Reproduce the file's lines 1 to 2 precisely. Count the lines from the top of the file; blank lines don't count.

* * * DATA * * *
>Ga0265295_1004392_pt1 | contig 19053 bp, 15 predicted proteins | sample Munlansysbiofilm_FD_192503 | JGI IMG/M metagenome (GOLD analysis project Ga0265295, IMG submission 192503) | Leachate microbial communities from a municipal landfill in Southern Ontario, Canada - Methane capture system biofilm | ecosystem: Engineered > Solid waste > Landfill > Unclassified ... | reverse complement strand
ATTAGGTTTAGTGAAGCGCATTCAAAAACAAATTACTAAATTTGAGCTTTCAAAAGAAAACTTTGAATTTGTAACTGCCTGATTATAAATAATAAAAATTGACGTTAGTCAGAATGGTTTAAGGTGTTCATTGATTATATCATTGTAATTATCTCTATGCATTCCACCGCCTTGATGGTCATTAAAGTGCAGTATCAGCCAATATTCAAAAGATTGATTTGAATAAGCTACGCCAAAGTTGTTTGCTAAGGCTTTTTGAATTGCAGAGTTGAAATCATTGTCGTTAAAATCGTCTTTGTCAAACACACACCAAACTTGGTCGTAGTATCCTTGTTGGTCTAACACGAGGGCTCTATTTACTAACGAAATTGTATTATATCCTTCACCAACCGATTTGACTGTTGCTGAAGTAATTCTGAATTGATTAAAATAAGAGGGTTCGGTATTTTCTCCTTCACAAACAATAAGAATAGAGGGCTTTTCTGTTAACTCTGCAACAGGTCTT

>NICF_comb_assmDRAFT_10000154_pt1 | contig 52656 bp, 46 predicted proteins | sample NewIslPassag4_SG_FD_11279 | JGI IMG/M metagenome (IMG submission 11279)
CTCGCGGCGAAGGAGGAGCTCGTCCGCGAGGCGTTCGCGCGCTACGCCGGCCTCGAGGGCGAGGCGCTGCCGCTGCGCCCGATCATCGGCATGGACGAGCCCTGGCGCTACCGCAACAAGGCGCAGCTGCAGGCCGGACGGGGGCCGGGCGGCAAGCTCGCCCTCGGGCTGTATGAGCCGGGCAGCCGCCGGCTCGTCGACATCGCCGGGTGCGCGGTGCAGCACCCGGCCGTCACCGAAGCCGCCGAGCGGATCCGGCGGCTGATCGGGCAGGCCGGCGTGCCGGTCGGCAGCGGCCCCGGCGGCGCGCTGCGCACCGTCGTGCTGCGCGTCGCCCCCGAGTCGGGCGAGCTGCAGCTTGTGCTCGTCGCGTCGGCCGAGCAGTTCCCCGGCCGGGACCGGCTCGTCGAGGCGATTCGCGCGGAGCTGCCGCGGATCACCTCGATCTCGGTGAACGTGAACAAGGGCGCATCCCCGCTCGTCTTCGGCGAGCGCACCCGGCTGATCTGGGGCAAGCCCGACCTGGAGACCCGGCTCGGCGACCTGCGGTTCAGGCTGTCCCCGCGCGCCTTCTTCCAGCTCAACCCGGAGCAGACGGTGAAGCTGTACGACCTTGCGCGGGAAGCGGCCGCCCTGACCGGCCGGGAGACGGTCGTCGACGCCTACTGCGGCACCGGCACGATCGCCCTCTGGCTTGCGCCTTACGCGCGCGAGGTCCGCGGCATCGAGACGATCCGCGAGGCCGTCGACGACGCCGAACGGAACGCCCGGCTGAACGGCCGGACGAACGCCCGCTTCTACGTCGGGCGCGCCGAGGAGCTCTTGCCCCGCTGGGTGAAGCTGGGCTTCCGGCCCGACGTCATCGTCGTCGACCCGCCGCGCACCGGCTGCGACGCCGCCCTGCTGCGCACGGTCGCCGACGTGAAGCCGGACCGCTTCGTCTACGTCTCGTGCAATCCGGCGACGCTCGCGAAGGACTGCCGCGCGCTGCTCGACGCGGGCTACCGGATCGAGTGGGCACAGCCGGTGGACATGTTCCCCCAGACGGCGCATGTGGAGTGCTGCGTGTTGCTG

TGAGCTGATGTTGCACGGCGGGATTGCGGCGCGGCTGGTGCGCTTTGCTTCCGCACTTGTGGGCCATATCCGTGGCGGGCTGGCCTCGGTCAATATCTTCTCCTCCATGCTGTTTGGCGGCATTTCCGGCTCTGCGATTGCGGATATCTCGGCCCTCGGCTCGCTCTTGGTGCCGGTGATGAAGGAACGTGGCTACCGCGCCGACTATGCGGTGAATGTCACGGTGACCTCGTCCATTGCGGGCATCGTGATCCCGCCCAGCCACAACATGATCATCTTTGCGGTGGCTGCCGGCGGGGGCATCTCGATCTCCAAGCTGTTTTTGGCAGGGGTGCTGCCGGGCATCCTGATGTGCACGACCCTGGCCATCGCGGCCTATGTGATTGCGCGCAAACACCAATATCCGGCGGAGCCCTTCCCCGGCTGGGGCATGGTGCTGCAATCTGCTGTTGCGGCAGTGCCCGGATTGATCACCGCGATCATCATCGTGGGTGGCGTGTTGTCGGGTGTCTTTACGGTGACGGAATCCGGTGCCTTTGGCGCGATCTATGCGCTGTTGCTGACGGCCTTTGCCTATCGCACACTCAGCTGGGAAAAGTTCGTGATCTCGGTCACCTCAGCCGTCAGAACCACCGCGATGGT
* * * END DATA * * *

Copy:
>Ga0265295_1004392_pt1 | contig 19053 bp, 15 predicted proteins | sample Munlansysbiofilm_FD_192503 | JGI IMG/M metagenome (GOLD analysis project Ga0265295, IMG submission 192503) | Leachate microbial communities from a municipal landfill in Southern Ontario, Canada - Methane capture system biofilm | ecosystem: Engineered > Solid waste > Landfill > Unclassified ... | reverse complement strand
ATTAGGTTTAGTGAAGCGCATTCAAAAACAAATTACTAAATTTGAGCTTTCAAAAGAAAACTTTGAATTTGTAACTGCCTGATTATAAATAATAAAAATTGACGTTAGTCAGAATGGTTTAAGGTGTTCATTGATTATATCATTGTAATTATCTCTATGCATTCCACCGCCTTGATGGTCATTAAAGTGCAGTATCAGCCAATATTCAAAAGATTGATTTGAATAAGCTACGCCAAAGTTGTTTGCTAAGGCTTTTTGAATTGCAGAGTTGAAATCATTGTCGTTAAAATCGTCTTTGTCAAACACACACCAAACTTGGTCGTAGTATCCTTGTTGGTCTAACACGAGGGCTCTATTTACTAACGAAATTGTATTATATCCTTCACCAACCGATTTGACTGTTGCTGAAGTAATTCTGAATTGATTAAAATAAGAGGGTTCGGTATTTTCTCCTTCACAAACAATAAGAATAGAGGGCTTTTCTGTTAACTCTGCAACAGGTCTT